Since the first ‘Strike Hard’ campaign in 1983, the number of crimes that merit the death penalty has more than doubled from 32 to 68. This includes non-violent crimes like smuggling, tax evasion and counterfeiting.

In its drive to curtail crime, Beijing has sentenced several foreigners to death for drug smuggling.

In its first use of the death penalty on a Japanese national since Tokyo and Beijing normalised ties in 1972, China on Apr. 6 executed a convicted Japanese drug smuggler. Beijing has informed Tokyo that it plans to put three more to death this week.

In December, British national Akmal Shaikh, a 53-year-old father of three, was also executed for drug smuggling.

Beijing has defended these by stressing the “importance of controlling drug smuggling in China” and Internet forums have been abuzz with commentaries about them.

Invoking the Opium Wars fought by Britain and the Chinese empire in the 19th century, China’s defeat and its ‘100 years of humiliation’ at the hands of foreign powers, one post on the website said: “Today when a British drug dealer violates the laws of our land, we can openly and rightfully punish him without any mercy. We don’t need to follow the orders of others any more. This shows that the consequence of provoking China is serious.”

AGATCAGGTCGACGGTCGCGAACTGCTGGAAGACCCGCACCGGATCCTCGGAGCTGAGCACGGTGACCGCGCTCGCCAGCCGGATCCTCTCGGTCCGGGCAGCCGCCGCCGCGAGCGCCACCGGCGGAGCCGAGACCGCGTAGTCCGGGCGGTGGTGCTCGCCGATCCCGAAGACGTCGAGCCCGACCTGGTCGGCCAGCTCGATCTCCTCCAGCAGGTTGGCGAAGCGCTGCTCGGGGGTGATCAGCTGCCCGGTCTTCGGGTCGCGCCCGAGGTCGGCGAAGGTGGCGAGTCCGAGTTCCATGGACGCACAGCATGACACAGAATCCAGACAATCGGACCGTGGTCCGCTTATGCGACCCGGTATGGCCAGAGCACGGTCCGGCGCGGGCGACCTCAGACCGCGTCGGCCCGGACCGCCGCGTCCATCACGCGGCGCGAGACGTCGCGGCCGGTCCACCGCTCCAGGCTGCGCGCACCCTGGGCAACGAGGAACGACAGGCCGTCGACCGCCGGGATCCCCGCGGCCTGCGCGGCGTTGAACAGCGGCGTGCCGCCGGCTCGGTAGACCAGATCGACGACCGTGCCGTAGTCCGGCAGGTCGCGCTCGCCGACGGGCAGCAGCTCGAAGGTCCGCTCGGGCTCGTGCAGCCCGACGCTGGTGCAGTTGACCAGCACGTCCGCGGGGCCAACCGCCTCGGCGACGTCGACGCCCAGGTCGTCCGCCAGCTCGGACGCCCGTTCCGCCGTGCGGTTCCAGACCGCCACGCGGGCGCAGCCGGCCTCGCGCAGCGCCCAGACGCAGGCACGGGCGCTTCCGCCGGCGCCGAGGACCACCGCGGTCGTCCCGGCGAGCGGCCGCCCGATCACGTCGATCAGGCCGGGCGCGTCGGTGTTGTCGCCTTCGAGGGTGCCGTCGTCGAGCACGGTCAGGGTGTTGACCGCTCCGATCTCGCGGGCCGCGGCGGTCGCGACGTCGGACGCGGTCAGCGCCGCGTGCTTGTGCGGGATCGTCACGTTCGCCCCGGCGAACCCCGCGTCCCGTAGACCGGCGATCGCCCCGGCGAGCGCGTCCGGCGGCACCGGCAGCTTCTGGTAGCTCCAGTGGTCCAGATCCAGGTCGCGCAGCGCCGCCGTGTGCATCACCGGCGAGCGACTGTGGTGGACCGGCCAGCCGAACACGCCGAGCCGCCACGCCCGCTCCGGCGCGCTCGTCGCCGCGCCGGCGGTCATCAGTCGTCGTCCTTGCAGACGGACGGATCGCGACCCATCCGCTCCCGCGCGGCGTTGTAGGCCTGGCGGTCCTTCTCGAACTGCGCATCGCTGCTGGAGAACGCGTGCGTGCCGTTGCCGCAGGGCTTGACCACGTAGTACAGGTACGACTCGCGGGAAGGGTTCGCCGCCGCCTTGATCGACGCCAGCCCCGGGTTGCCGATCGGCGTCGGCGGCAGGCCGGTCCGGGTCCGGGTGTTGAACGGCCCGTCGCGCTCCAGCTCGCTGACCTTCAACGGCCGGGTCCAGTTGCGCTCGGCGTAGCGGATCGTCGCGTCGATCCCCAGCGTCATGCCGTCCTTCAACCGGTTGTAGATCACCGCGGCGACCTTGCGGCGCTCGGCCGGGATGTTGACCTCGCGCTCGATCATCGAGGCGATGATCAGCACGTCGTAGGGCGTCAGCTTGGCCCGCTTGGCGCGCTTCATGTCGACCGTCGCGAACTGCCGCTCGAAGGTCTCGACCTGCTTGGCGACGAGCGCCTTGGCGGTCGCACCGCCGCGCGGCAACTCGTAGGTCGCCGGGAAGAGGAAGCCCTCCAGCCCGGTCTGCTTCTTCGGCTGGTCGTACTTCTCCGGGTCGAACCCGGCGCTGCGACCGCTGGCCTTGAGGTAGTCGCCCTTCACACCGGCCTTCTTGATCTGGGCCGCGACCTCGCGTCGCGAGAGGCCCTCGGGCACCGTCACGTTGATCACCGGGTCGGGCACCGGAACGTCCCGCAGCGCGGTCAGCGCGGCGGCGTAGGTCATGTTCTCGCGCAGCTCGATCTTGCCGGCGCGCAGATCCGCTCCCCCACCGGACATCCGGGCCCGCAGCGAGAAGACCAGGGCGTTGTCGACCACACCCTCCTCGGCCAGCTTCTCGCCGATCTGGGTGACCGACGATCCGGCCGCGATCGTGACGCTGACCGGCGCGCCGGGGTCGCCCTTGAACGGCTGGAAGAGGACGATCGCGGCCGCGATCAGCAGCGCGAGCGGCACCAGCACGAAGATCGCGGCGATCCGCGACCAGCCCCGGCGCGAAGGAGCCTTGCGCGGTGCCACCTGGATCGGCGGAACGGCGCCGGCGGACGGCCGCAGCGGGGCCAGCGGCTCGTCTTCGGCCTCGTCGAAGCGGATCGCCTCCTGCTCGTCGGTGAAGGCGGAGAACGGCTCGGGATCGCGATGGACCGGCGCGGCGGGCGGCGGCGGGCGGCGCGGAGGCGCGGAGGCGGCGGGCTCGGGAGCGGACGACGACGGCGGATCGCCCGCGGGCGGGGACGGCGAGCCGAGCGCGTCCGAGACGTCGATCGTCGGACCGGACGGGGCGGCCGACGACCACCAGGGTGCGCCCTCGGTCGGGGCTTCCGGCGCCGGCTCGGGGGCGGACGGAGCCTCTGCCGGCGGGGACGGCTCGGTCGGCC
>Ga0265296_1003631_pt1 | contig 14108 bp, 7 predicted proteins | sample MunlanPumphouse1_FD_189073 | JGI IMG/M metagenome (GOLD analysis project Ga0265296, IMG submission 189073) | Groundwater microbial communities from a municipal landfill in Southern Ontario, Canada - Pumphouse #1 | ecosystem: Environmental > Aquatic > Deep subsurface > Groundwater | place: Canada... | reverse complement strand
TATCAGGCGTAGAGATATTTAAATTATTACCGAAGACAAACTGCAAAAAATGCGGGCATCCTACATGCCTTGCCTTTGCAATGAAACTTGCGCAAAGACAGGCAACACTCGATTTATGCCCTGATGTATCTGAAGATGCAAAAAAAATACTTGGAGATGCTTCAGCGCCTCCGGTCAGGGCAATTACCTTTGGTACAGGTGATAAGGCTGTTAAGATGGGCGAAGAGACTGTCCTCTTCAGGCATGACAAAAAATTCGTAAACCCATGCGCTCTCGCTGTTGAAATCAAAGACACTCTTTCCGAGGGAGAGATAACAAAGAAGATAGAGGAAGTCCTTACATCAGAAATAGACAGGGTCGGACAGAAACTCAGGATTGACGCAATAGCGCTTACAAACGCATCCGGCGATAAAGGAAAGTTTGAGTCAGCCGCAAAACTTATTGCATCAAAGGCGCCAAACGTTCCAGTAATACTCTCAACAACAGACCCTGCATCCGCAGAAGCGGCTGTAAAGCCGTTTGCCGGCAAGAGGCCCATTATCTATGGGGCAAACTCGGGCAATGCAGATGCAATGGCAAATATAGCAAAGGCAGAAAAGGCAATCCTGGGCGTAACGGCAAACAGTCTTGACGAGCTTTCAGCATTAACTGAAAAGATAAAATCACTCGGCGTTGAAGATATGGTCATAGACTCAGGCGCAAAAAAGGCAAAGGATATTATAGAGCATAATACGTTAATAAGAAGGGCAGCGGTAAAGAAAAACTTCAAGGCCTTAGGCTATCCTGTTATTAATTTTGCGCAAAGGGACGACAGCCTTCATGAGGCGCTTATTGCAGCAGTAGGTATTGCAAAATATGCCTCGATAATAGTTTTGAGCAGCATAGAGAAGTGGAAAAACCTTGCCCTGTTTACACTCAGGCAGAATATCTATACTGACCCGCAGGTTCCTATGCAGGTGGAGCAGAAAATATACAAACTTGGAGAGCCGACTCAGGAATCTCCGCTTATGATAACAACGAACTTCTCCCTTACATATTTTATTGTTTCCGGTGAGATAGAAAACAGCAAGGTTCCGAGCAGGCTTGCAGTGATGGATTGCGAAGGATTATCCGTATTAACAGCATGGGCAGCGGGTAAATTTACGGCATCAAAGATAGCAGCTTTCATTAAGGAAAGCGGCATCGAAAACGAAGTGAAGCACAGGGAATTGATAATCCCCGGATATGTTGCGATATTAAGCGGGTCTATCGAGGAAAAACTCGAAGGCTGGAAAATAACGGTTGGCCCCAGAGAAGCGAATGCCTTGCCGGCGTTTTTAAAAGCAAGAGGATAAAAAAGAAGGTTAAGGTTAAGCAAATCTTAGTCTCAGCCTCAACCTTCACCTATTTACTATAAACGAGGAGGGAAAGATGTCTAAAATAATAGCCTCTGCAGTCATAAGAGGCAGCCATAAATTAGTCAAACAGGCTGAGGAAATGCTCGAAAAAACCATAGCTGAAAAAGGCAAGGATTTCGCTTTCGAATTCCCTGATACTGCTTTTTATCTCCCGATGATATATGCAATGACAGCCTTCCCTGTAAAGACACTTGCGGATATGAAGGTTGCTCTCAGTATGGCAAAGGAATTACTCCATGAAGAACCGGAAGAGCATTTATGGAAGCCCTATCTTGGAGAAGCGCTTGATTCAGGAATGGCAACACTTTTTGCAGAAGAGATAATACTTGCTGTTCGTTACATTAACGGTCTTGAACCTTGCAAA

China contends that the death penalty has broad popular support and is rooted in tradition, including a belief in retribution.

But the death penalty was abolished for a time during the reign of Tai Zong emperor (627-650), one of the Tang dynasty’s most admired rulers. “The Tang Dynasty was a period of prosperity and great stability,” said Gao Heng. “Tang rulers could afford to suspend the use of death punishment.”

Yang, who conducted an online survey about Chinese perceptions of the death penalty, found that 53 percent of the surveyed netizens supported its abolition – though many attached conditions to it – and only 25 percent opposed it.

“We have to remember that China’s Internet community is generally well educated, with better access to information and greater civic awareness,” Yang said. “While the survey is not at all comprehensive, it does show that with the popularisation of Internet, there is more hope for abolition.” Public perceptions are key too in Taiwan’s debate, but in that case they are working against the continuation of the four-year de facto moratorium on executions on the island.

The justice ministry is preparing to abolish the death penalty next year, but Taiwan’s leaders say “public feelings” now run 80 percent against its abolition.

“We want Taiwan to keep going in the right direction, especially since now is a critical juncture for death penalty abolition in the region,” Amnesty’s Asia- Pacific deputy director Roseann Rife told ‘Taiwan News’.

“Instead of lowering Taiwan’s standards to those of China, why not work to raise China’s standards?” she asked.